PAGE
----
A dome-shaped cermaic lid for a bowl. Outfitted with a mushroom-shaped handle with a hole in the center. Carved details around the bowl are two circles, one smaller than the other, with a striped triangle pattern.
This sculpture represents an angel bending slightly toward the left with his head tilted downward. Carved slots in his back would have held his wings, and the figure has lost his forearms and hands as well as his legs below the knees.
This figure can be identified as an angel through the two slots carved in its back that would have held wings. The angel would have appeared alongside other similar sculptures in the interior of a church in the Paris region, where it might have been paired with a figure of the Virgin to form an Annunciation group or perhaps accompanied other angels as part of an ensemble around an altar.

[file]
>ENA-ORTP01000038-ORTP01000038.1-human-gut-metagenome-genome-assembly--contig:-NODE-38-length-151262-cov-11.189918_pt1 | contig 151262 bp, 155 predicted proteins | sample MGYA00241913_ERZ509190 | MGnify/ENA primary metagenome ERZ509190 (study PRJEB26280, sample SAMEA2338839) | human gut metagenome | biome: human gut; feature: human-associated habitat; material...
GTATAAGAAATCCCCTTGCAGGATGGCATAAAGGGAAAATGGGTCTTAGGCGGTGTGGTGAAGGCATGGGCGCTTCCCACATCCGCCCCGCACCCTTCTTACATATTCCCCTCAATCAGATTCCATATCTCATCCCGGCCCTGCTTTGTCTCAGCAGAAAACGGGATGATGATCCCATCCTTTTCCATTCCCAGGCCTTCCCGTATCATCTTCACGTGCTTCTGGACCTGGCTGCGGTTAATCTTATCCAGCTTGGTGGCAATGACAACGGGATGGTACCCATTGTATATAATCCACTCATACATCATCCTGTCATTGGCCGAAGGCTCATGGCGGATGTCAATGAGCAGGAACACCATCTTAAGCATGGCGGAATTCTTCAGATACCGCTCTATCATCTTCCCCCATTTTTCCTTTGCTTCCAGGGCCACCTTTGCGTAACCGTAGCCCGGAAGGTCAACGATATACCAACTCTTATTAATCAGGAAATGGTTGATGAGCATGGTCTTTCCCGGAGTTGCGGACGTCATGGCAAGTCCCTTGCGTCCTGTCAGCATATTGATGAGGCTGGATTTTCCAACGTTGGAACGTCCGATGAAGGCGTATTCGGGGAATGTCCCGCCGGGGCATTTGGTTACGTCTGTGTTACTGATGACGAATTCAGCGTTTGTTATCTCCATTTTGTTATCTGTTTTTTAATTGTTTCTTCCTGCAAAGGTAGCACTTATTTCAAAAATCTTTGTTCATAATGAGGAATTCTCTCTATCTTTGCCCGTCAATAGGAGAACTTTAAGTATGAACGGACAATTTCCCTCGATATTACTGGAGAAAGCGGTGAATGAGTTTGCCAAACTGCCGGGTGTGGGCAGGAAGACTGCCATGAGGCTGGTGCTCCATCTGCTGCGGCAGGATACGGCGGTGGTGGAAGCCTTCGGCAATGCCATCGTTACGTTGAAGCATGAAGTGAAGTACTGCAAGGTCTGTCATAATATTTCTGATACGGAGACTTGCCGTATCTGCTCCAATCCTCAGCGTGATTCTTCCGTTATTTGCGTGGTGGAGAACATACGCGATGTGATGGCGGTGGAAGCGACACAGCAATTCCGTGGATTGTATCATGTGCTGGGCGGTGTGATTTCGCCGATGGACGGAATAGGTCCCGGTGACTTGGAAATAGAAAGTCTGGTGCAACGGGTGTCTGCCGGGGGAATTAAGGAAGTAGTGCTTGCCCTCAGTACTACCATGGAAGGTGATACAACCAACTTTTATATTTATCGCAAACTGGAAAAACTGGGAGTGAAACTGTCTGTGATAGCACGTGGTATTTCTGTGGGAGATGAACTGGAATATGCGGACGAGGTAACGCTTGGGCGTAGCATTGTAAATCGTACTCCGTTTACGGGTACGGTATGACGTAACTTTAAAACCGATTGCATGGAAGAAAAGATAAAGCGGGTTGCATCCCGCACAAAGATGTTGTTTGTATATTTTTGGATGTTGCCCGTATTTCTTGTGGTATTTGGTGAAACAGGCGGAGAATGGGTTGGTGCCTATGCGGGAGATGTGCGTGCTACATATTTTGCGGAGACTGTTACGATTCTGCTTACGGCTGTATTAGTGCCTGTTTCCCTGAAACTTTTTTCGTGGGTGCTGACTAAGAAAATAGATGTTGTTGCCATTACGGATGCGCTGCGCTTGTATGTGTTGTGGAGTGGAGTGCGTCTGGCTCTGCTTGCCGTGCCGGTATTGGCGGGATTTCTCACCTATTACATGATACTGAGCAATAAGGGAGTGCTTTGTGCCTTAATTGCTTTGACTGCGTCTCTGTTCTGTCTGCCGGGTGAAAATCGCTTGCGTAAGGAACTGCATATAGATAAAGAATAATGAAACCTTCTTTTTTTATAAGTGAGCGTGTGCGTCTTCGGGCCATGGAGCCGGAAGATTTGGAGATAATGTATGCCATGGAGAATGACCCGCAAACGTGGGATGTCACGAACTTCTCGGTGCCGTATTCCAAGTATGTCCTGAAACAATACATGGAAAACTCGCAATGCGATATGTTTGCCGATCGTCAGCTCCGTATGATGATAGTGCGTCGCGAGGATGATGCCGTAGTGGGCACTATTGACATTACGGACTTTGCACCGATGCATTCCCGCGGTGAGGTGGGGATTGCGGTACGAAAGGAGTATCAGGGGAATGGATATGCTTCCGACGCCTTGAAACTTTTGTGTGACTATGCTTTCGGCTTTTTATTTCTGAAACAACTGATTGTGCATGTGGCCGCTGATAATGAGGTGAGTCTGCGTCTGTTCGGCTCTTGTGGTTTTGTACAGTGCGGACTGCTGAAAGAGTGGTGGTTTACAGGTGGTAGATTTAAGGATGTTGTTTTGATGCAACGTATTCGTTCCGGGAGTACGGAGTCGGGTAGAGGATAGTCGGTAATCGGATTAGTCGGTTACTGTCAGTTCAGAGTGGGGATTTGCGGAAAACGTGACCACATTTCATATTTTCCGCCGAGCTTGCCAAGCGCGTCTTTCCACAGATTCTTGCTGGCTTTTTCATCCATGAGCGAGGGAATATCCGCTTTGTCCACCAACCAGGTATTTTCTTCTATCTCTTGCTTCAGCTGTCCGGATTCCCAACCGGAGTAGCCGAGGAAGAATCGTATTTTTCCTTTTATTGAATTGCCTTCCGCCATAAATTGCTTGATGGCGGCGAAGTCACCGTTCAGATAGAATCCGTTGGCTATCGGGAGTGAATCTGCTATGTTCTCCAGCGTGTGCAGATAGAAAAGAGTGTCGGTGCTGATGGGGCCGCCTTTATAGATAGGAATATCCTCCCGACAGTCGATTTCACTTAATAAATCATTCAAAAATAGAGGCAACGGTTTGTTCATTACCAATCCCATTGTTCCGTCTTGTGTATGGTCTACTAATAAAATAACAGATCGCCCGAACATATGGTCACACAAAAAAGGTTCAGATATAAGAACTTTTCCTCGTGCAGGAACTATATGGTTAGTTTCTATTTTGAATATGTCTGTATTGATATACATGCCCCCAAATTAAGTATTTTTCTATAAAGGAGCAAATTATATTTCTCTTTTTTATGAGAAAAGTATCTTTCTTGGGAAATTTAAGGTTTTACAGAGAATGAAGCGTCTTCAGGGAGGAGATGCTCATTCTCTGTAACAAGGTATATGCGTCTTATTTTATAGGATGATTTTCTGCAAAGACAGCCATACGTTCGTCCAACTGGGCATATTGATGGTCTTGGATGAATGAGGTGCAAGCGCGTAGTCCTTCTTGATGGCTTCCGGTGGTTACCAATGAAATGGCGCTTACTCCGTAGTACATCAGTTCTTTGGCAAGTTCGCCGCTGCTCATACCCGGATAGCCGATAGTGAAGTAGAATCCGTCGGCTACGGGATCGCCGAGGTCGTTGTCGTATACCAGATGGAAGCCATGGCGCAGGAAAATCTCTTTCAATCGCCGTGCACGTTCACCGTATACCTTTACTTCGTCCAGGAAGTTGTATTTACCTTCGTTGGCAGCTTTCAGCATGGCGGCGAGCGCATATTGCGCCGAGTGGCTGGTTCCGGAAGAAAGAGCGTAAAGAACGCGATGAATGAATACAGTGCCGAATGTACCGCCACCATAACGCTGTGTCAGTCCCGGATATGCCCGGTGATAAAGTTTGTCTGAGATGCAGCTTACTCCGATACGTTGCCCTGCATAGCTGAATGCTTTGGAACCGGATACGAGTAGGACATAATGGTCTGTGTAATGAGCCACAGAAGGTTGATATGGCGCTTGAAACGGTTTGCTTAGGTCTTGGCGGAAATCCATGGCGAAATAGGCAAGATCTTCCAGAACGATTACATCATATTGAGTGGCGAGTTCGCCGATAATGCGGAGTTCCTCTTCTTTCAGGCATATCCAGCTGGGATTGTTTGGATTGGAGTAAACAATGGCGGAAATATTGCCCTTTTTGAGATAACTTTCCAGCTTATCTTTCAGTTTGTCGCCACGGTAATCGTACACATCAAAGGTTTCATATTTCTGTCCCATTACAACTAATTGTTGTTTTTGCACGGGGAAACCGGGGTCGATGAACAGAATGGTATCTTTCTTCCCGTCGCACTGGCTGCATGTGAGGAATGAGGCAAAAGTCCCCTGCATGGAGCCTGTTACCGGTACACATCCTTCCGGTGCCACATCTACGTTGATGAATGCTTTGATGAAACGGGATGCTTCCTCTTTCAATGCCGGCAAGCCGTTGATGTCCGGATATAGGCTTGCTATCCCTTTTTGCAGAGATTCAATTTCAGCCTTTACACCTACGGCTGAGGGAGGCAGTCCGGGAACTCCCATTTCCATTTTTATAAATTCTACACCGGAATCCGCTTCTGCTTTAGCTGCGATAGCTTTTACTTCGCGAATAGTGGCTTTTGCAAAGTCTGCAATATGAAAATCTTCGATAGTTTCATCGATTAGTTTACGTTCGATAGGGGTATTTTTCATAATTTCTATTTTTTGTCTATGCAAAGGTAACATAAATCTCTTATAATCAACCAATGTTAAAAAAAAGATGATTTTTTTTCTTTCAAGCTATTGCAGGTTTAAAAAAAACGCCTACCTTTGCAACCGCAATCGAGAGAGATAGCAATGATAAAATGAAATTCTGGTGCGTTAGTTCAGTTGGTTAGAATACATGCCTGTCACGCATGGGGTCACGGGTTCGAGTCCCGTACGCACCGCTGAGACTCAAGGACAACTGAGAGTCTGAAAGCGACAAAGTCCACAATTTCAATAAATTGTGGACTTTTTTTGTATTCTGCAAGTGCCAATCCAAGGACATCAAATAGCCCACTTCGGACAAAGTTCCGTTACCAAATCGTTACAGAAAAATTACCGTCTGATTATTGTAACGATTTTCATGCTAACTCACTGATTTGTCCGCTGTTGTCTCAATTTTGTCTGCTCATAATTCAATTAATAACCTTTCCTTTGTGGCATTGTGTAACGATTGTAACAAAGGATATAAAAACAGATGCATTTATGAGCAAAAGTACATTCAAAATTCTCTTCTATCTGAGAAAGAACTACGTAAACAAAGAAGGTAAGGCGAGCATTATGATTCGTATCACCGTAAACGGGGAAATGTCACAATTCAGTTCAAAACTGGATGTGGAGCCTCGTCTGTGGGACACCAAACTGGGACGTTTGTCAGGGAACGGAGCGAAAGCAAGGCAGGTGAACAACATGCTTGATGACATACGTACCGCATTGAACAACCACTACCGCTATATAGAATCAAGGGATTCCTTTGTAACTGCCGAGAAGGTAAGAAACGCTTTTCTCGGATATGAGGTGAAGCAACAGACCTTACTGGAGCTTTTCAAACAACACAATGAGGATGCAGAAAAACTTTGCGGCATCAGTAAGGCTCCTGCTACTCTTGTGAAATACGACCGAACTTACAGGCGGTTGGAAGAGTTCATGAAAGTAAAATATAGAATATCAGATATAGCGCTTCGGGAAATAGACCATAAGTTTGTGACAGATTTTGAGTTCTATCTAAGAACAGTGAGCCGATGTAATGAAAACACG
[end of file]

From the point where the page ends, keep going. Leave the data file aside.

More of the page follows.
The Buddha, sheltered by the Naga king Mucalinda: a scene from the life of historical Buddha. When the Buddha-to-be sat down under a Bo tree in Bodh Gaya to meditate for a period of 49 days, a great storm arose, but his concentration was unbroken. To keep him safe from the flood and the driving rain, the Naga (serpent) king Mucalinda coiled his body to life him above the waters, and spread his cobra hood to provide shelter. Images of Buddha sheltered by Mucalinda are common in peninsular Southeast Asia, where snakes were tradiionally revered as fertility symbols.